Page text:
13
Oct
2014
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Long On Options = Short On Decisons

After spending a good portion of the weekend tinkering with my guns and their accessories, I couldn’t help but spend a little time on some much needed personal reflection.

When I was a young boy who grew up reading the various sporting magazines I dreamed about becoming a hunter.  Although I was already a pretty good fisherman for my age, it was the spectre of one day owning guns and becoming a hunter that filled my dreams.

By the time I was 12, I was pretty much bi-cultural with the kind understanding of my parents.  During the school year I was an urban urchin, living in Golden Hill, an enclave of older homes two miles east of and above the heart of downtown San  Diego.  During summer and school vacations as well as most weekends, I was with my father fishing for bass at Lake Sutherland.  Eventually, I simply spent those times living with the reservoir’s Damkeeper and family and working for room and board.  Hence the split in lifestyle between being a city kid and a country kid and I wouldn’t change a thing about it.

When living in Golden Hill, the playground of the same name or Balboa Park were the places you’d most likely find me if you wanted.  When living above the Sutherland dam, the lake and surrounding chaparral covered hills were my domain and there was little chance of finding me.  If I wasn’t fishing or fruitlessly looking for arrowheads, I was wandering with a single shot, 12 gauge Noble shotgun.  The rusted and pitted gun was given to me by a grizzled old equipment operator with a penchant for Rye whiskey as thanks for the fish I provided when he worked at the lake.

I learned to shoot with that gun and took a fair share of quail, doves, ducks and cottontails despite the limitation of having only a single shot.  Knowing that I needed an upgrade I began saving my money and by the time I was 15 had put away $150 which was just enough for a basic, no frills Remington 870 pump shotgun with a slick barrel (I was about 20 bucks short of the model with a ventilated rib) and modified choke.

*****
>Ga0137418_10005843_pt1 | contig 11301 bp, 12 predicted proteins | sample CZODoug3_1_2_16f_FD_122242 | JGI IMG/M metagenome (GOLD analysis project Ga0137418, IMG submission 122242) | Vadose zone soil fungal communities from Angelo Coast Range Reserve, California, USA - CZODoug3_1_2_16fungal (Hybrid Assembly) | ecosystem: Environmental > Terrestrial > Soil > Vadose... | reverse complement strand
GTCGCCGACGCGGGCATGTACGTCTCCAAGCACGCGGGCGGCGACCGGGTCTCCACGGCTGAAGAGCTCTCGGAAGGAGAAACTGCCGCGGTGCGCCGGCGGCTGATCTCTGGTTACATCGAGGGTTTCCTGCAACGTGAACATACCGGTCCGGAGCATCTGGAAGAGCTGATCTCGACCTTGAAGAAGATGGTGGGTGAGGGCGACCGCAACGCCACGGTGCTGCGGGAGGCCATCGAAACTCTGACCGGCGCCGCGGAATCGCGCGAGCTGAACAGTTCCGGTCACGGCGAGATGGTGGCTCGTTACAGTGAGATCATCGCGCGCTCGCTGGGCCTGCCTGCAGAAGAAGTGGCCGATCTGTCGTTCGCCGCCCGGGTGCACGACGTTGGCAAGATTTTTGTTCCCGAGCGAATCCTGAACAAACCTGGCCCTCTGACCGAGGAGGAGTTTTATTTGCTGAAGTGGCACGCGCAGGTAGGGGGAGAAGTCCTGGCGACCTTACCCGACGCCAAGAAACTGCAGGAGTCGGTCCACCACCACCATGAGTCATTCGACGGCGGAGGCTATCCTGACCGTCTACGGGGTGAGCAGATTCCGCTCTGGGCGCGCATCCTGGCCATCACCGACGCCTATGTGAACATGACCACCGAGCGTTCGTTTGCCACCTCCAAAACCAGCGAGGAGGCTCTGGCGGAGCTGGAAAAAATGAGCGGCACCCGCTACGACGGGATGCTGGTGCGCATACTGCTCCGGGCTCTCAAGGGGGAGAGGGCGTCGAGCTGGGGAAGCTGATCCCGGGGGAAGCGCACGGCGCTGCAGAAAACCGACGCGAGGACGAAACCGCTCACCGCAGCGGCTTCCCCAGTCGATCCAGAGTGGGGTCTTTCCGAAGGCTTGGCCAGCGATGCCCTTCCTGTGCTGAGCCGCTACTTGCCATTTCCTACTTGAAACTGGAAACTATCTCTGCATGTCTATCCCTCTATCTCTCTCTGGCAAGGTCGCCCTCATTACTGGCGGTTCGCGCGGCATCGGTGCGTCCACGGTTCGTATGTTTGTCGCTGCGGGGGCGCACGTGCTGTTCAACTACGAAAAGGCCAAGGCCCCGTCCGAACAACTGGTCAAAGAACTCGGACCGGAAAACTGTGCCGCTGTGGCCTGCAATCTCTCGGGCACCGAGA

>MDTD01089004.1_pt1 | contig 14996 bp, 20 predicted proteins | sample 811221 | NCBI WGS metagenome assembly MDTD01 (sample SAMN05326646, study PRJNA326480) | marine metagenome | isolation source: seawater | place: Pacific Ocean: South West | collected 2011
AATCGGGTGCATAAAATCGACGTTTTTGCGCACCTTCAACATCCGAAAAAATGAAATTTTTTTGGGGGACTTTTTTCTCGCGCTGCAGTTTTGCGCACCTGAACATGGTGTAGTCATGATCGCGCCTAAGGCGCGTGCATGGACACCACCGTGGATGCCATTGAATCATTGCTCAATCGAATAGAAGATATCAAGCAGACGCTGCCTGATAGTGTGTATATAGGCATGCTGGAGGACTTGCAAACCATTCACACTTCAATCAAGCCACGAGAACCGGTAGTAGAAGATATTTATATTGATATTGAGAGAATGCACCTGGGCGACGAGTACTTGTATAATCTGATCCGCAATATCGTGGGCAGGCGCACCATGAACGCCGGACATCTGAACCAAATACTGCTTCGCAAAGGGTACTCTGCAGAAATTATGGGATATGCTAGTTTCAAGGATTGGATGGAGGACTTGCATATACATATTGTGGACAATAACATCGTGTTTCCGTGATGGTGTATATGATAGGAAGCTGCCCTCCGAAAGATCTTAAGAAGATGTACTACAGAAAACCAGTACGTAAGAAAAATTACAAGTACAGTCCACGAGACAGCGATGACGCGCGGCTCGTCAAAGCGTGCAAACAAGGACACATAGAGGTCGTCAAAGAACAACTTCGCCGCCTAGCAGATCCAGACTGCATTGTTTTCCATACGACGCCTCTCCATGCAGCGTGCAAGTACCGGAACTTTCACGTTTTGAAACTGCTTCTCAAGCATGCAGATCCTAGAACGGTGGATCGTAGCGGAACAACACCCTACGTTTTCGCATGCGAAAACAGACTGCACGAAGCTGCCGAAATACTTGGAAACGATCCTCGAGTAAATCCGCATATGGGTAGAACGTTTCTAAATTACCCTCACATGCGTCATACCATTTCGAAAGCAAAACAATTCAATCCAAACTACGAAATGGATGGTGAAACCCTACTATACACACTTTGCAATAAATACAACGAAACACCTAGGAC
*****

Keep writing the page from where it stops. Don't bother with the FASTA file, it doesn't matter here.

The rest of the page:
No longer limited to a single shot, I shot the gun rather effectively in the process of rounding up more game for the table.  It was basic, but I shot it well and for the next 20 years or so, and saw little need to buy a nicer or better shotgun.  Figuring it might not last me forever, I jumped at the chance to buy a fancier model of the same gun that I spotted for $150 in the classified ads.  With its nicer stock and ventilated rib, it became my “go to” gun for several more years, but turned out to be a gateway to more guns, including some relatively expensive over and under shotguns that I gave into because of peer pressure.

The result of this largess, like a menu with hundreds of choices, invariably leads to indecision as to which gun to use, but the decision of whether to use the 28 gauge, one of four 20 gauge or one of the five 12 gauge guns does not end there, and includes the choice of pump, semi-auto or over/under.   The fact that nearly all of these guns feature interchangeable chokes results in additional decisions that are agonizing to consider, let alone make.

If I choose to screw in a cylinder or improved cylinder choke, there is the concern that it might not be tight enough for the longer shots.  If I screw in the improved modified or full choke there is the chance it will be too tight for the closer shots.  Rather than a beneficiary of multiple options, I have become a hapless and hopeless victim of them.

Regardless of which gun I use or which choke I select, I am screwed by my indecision as well as the knowledge that somewhere in the back of my safe is an old 12 gauge shotgun with a modified choke that would have been just right when it was the only gun I had!

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